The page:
2008 Nissan Versa || Get a Free Price Quote
Base Price: $13,575
We're going to start off by suggesting you select the Versa five-door over the sedan, as it costs just $100 more and gets you oodles more space. Then, however, you'll wonder why you bought a two-thirds-scale Nissan Quest, that roadgoing sea mammal.
If the Versa's shape is ugly, it is also functional. No need to remove your top hat before sliding into the front or rear seats, and copious legroom awaits six-footers in the rear, even with six-footers in the front. Fold down the rear seats, and this subcompact will swallow large home-appliance-sized boxes. The interior is sophisticated for the price and comes standard with six airbags; the resulting crashworthiness makes it an Insurance Institute for Highway Safety top pick.
Thanks to Nissan's somewhat bizarre "Americans don't want hybrids, they want CVTs" wager, in addition to the four-speed automatic, there is an optional continuously variable transmission that nets one more mpg than the six-cog manual. Both are bolted to a 1.8-liter engine that makes enough midrange power to make driving the Versa stress-free. This last part sort of sums up the car's spirit: It'll take you where you ask it to, without sufficient talent to make the trip memorable.
2008 Hyundai Elantra || Get a Free Price Quote
Base Price: $14,425
Have you driven an Elantra lately? If you've rented a car in the past year, chances are you have. Whereas most compact-rental-car choices are punishment for some misdeed in a former life, the Elantra gives you little ammunition for complaint. It's a decent-looking machine, too, sullied only by silly hips and shoulders apparently borrowed from Toyota's bad-idea Camry Solara coupe.
High door sills hide a functional, high-quality, and comfortable interior for both front and rear passengers. Much of the comfiness comes from ample room; the Elantra boasts the most interior volume in the class, so much so that the EPA classifies it as a mid-size car. The reminder that you're driving something inexpensive is a face full of thrashiness from its 2.0-liter engine when you give the throttle a solid goosing.
The Elantra carries on in the Hyundai tradition of offering more for less, with six airbags, four-wheel disc brakes, and ABS standard. The in-showrooms-shortly 2009 Elantra Touring, a five-door hatchback, will feature standard electronic stability control and active front headrests. More so than the sedan, it's a looker and will feature handling commensurate with its sporty looks, thanks to a revised suspension.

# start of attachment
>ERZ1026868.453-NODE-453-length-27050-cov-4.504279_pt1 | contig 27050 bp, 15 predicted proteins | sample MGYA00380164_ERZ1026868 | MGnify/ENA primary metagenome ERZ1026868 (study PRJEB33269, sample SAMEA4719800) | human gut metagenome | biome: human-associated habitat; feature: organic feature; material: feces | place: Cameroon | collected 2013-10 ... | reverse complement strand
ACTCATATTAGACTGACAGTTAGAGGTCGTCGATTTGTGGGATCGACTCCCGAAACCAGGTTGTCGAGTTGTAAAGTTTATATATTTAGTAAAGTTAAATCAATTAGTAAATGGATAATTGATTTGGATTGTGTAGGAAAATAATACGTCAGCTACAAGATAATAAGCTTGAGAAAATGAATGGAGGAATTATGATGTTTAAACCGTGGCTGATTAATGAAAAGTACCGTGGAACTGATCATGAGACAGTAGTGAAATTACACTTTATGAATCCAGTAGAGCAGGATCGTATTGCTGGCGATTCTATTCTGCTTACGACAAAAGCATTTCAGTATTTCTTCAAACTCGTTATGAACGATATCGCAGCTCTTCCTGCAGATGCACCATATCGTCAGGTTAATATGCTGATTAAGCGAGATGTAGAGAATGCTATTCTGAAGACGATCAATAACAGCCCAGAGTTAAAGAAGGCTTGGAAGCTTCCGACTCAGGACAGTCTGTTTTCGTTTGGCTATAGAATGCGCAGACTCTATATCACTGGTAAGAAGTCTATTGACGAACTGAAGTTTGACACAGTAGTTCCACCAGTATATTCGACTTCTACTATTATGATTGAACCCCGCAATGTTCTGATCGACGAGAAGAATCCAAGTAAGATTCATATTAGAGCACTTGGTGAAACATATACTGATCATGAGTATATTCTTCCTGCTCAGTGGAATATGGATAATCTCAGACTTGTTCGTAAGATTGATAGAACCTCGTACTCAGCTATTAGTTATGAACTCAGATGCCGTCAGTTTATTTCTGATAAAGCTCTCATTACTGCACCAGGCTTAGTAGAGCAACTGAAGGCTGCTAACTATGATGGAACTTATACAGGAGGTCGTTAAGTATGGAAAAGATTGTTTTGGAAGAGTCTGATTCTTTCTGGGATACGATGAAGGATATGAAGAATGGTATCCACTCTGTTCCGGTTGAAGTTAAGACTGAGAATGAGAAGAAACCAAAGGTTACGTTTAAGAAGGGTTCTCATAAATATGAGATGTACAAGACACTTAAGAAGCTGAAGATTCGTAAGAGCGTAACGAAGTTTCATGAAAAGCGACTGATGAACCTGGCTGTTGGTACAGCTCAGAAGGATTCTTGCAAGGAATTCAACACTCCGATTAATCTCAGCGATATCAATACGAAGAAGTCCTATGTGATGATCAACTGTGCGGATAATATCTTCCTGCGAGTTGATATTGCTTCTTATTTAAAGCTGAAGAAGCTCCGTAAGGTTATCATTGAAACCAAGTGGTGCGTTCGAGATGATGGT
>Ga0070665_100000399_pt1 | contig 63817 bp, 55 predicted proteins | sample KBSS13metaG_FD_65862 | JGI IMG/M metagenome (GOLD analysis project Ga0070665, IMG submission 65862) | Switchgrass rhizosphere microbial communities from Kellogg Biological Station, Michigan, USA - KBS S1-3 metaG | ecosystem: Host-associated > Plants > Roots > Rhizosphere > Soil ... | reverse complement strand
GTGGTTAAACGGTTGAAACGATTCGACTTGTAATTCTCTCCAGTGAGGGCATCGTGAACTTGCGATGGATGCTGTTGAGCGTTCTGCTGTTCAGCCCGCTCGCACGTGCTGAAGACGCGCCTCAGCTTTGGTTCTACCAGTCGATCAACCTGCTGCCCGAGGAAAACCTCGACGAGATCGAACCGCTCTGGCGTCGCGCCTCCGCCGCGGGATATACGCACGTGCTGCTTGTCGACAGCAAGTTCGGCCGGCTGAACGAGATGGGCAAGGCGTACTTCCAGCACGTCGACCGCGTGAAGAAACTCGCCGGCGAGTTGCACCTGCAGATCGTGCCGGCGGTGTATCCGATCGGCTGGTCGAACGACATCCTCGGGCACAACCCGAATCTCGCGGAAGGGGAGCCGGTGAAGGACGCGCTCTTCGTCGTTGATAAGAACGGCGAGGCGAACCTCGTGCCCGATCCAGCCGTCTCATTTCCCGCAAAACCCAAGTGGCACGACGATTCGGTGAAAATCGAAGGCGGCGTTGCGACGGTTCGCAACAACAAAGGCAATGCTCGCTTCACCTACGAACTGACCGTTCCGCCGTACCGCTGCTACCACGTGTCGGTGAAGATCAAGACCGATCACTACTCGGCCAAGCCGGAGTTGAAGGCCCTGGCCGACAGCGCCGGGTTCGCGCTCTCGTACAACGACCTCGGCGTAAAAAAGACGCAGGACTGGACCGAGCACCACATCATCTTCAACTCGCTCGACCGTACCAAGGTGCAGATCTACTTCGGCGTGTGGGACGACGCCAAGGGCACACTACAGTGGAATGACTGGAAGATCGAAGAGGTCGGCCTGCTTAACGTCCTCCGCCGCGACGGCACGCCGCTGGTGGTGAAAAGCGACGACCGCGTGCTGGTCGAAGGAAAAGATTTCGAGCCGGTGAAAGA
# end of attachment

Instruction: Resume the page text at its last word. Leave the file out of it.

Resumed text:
2008 Suzuki Reno || Get a Free Price Quote
Base Price: $14,499
That GM sells the Reno, with slightly different bodywork, in China as the Buick Excelle should mean the Reno is at least comfortable; our fingers were crossed for a quilted velour interior. Alas, the Reno is a standard machine, more Daewoo -- who engineers and builds it -- than Suzuki in spirit.
The Reno came in last place of seven cars in our "Cheap Skates" comparison test. On the plus side was a quick sprint to 60 mph, best top-gear acceleration, huge suspension travel, and a "pillowy ride." Detracting comments included "flavorless," "gooey shifter," and "lifeless steering." The Reno turned in the worst braking performance and transmitted the most engine noise and vibration into the passenger compartment. In short, it felt cheap.
The five-door hatchback design is by Italdesign-Giugiaro and is not off-putting.
Despite being the same length as the more expensive Toyota Yaris sedan, the Reno features more interior space for driver and passengers and is slightly quicker, thanks to its Holden-sourced 2.0-liter engine; we observed eight fewer mpg in the Suzuki than the Yaris, however.
The Suzuki we really want is the Swift, sold just about everywhere else in the world. Unfortunately, we have to wait until 2010 when the U.S. gets a five-door version of the next-gen Swift. The current Swift has progressed far beyond the lithe little boxes Americans knew in the early '90s, or the dung pile sold here as the Geo Metro. The Swift is a mean-looking little brawler, available with AWD and a hoot to drive.
2008 Mitsubishi Lancer || Get a Free Price Quote
Base Price: $14,615
Diverse lineage means mixed expectations for Mitsubishi's Lancer, which shares its platform and engines with the much-maligned Dodge Caliber but is also the basis for the cult favorite Lancer Evolution X. Fortunately for Mitsubishi, the Evo ties are more apparent. Although styling is hugely subjective -- we're fans of the Lancer and pretty much horrified by the Caliber -- the upscale design and quality feel of the Lancer's interior trimmings are inarguably better than its cousin's.
Likewise, the Lancer driving experience is similar to that of the faster, more powerful, and more-than-twice-as-expensive Evolution. Steering is pleasantly hefty and direct, if not quite as precise and immediate as the Evo's. Over broken pavement, the ride can feel too firm, but throw the Lancer hard into a mountain switchback or a wide-open cloverleaf, and you understand why. This car has a decidedly sporty bent, so much so that it may frighten away more mainstream consumers in favor of the enthusiast crowd. When a car this affordable has paddle shifters as thoughtfully wrought as those on CVT-equipped Lancers, there's no doubt about the target customer's priorities.
Although the Lancer fits four comfortably and has a generous trunk, those who need a little more utility from their econocar should check out the Honda Fit, which starts just five bucks higher than the Lancer and has landed twice on our 10Best list.